SALMAN Rushdie’s family have broken their silence after the author was brutally stabbed to death at an event in New York.
The 75-year-old’s son, Zafar, said his father suffered “serious, life-changing” injuries but “his usual lively and defiant sense of humor remains intact”.
Rushdie was stabbed up to 15 times in front of a horrified crowd in New York on Friday after years of death threats over his novel The Satanic Verses.
The Indian-born writer was taken to hospital but has now been taken off his ventilator and was able to say a few words.
His son Zafar today thanked the brave viewers who rushed to his aid as he shared an update on his father’s health.
He said: “Following Friday’s attack, my father is in critical condition in hospital and is receiving ongoing medical attention.
“We are very relieved that yesterday he was weaned off the ventilator and supplemental oxygen and was able to say a few words.
“Though his life-changing injuries are severe, his usual lively and defiant sense of humor remains.
“We are so grateful to all the viewers who bravely jumped to his defense and provided first aid, along with the police and doctors who attended to him and for the outpouring of love and support from around the world.
“We ask for continued patience and privacy while the family gathers at his bedside to support and help him during this time.”
It comes as Rushdie’s accused attacker – who is believed to be Iranian regime sympathizers – pleaded not guilty after allegedly stabbing the author 15 times.
Hadi Matar, 24, has been charged with attempted murder and assault after perpetrating the horrific attack while Rushdie was on stage preparing to give a lecture on Friday.
An attorney for Matar entered a not-guilty plea on his behalf during a prosecution hearing in New York.
Matar appeared in court wearing a black and white jumpsuit and a white face mask. His hands were tied in front of him.
Rushdie was being introduced to give a lecture on artistic freedom in front of hundreds of people when a man stormed onto the stage and pounced on the writer, who has been living on a bounty since the late 1980s.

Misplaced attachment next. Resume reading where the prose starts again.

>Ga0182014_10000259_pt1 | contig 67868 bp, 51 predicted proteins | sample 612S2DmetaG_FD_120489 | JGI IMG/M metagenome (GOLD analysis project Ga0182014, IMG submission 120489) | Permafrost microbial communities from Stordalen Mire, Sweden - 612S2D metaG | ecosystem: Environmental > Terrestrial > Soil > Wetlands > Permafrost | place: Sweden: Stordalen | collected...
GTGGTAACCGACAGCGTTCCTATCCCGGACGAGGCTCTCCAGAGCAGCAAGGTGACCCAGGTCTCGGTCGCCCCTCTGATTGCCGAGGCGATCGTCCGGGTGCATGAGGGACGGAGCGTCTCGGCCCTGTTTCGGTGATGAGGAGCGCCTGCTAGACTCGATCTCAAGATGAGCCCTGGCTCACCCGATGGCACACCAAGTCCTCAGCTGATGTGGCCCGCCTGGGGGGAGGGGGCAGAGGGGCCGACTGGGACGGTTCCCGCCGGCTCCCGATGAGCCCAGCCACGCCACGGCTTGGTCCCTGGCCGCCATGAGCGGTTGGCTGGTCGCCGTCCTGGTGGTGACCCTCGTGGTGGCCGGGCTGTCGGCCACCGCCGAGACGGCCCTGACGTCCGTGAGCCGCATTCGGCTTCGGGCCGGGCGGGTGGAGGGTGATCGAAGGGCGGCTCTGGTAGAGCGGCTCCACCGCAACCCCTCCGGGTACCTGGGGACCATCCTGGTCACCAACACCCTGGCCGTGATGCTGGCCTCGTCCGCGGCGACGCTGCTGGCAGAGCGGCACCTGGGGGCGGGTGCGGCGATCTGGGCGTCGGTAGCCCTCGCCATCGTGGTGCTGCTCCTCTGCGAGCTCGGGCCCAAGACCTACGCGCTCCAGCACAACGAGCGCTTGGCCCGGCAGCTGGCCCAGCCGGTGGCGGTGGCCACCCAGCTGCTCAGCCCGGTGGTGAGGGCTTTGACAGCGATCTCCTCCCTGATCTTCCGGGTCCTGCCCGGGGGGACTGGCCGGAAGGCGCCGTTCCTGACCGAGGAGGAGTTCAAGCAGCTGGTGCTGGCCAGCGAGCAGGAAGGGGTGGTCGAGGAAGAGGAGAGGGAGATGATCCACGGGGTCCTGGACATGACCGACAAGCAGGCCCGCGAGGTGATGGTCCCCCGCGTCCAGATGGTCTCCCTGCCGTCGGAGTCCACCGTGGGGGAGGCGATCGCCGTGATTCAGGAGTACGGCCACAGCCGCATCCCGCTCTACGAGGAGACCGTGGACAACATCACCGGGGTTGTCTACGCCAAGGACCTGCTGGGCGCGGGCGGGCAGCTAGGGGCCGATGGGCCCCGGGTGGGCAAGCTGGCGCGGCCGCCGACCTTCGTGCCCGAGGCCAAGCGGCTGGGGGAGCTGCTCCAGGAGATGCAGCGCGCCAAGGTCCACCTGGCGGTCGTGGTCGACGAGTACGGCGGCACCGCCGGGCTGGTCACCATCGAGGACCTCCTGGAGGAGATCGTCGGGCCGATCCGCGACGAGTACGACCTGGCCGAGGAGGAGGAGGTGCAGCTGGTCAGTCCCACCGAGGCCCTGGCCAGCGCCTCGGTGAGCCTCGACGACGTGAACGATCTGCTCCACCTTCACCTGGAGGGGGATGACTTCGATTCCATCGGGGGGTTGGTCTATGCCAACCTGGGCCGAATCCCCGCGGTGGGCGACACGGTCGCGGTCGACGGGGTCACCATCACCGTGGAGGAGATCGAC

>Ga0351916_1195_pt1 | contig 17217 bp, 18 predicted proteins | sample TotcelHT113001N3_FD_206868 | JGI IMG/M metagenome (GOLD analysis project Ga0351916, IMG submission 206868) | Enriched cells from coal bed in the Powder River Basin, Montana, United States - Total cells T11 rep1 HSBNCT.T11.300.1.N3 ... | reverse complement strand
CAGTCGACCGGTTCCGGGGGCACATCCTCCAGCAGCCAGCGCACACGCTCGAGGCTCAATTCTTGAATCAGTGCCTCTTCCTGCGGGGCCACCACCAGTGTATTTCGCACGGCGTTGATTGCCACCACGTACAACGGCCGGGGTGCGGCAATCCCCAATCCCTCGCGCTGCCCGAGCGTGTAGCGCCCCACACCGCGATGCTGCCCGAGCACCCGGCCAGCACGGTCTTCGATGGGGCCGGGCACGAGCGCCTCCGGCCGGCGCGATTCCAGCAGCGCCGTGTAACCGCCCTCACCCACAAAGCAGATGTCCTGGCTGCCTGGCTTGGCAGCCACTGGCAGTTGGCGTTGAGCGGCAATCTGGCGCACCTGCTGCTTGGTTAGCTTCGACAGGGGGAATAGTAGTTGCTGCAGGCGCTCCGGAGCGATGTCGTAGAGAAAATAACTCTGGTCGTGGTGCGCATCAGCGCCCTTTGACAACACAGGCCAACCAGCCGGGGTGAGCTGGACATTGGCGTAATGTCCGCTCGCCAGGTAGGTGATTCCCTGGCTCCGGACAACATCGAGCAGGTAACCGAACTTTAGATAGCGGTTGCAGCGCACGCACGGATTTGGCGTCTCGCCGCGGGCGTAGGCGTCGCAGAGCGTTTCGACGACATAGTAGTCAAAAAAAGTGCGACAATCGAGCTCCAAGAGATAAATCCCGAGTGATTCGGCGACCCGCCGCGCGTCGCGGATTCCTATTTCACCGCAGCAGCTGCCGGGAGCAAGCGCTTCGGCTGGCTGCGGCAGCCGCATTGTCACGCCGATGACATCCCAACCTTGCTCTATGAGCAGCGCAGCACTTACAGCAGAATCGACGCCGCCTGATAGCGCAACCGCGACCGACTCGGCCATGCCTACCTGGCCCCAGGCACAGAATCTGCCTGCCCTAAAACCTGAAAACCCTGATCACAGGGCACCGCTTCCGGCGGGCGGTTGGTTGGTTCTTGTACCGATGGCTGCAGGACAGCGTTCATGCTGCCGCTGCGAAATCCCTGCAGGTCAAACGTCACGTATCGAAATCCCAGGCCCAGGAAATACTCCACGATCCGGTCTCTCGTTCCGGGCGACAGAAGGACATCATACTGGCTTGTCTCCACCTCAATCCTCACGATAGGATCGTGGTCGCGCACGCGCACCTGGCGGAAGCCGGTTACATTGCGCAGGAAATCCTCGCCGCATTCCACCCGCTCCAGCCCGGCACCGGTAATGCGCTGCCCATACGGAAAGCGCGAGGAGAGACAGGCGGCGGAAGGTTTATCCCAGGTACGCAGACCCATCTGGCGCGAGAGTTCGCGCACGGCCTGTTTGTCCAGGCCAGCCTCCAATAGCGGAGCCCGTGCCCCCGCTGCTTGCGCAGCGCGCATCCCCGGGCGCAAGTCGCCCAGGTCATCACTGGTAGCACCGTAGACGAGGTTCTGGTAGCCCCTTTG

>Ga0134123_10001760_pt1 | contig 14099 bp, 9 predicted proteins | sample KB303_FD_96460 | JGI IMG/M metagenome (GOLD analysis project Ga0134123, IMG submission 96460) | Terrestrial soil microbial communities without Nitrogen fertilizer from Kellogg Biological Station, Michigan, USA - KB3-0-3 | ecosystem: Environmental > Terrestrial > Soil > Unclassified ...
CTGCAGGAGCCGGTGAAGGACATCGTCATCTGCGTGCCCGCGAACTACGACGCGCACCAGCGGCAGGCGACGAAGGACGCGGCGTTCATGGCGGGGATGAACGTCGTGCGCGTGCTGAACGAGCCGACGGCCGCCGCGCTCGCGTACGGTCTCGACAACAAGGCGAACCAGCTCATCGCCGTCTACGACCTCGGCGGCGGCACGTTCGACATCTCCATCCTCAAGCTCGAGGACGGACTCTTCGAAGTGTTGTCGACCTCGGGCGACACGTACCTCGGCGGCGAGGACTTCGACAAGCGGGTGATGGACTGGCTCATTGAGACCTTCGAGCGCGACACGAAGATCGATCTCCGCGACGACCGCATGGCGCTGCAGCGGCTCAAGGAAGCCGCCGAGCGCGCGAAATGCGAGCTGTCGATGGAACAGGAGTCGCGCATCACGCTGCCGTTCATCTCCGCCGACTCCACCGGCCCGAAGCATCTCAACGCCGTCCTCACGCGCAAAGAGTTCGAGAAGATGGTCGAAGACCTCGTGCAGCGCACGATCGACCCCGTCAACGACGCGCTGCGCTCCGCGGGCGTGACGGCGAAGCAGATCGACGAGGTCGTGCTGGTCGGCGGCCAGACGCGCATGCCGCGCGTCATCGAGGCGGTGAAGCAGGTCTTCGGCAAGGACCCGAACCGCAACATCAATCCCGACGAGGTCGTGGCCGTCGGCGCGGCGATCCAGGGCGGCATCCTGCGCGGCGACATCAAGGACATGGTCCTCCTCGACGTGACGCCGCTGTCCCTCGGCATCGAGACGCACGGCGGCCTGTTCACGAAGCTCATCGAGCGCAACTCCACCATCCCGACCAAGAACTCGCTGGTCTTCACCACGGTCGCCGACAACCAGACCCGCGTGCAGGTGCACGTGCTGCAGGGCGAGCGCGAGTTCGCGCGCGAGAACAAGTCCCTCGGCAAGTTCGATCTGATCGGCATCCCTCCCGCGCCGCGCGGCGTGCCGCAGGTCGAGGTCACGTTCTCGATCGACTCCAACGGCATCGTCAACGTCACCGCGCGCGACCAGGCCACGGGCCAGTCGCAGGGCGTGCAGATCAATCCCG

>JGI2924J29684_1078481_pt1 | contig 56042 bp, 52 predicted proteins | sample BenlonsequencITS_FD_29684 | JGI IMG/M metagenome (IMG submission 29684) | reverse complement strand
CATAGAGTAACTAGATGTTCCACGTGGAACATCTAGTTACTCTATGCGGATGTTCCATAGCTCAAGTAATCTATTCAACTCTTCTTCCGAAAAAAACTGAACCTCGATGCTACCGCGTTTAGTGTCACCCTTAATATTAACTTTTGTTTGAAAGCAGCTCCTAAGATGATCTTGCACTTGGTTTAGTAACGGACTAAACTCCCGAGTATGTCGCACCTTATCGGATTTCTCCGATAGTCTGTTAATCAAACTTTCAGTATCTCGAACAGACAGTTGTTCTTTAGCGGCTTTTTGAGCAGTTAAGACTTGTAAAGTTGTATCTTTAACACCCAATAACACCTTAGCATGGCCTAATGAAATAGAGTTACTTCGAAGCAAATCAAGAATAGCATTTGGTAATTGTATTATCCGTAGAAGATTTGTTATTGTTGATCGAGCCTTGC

Horrified attendees rushed to his aid with images from the scene, which showed Rushdie on stage with a crowd surrounding him.
Blood was splattered on a screen in the classroom and on a chair Rushdie was sitting in.
The Iranian dictatorship has hailed the horror attack, branding Rushdie a “renegade” and a “heretic” as they praised his attacker for “snapping the neck of the enemy of God with a knife”.
More than 30 years ago, the regime demanded the assassination of Rushdie and forced him into hiding.
Rushdie, who was born to a Kashmiri Muslim family in Bombay, now Mumbai, before moving to the UK, faced lengthy death threats over his fourth novel, The Satanic Verses.
After its release in 1988, it was banned in many countries with large Muslim populations.
A few months later, Ayatollah Ruhollah Khomeini, Iran’s supreme leader at the time, issued a fatwa, or religious edict, calling on Muslims to kill the writer and anyone involved in the book’s publication for blasphemy.
Rushdie, who called his novel “pretty bland,” went into hiding for nearly a decade.
Hitoshi Igarashi, the novel’s Japanese translator, was assassinated in 1991.
The Iranian government said it would no longer support the fatwa in 1998, and Rushdie has lived relatively openly in recent years.
Iranian organizations, some linked to the government, have put up a million-dollar bounty for Rushdie’s murder.
And Khomeini’s successor as supreme leader, Ayatollah Ali Khamenei, said as recently as 2019 that the fatwa was “irrevocable”.
Iran’s semi-official Fars news agency and other news outlets donated money in 2016 to increase the bounty by $600,000 (£500,000).
https://www.the-sun.com/news/5997285/salman-rushdies-family-break-silence-health-update/ Salman Rushdie’s family breaks the silence to give a major health update as the author is taken off a ventilator and able to speak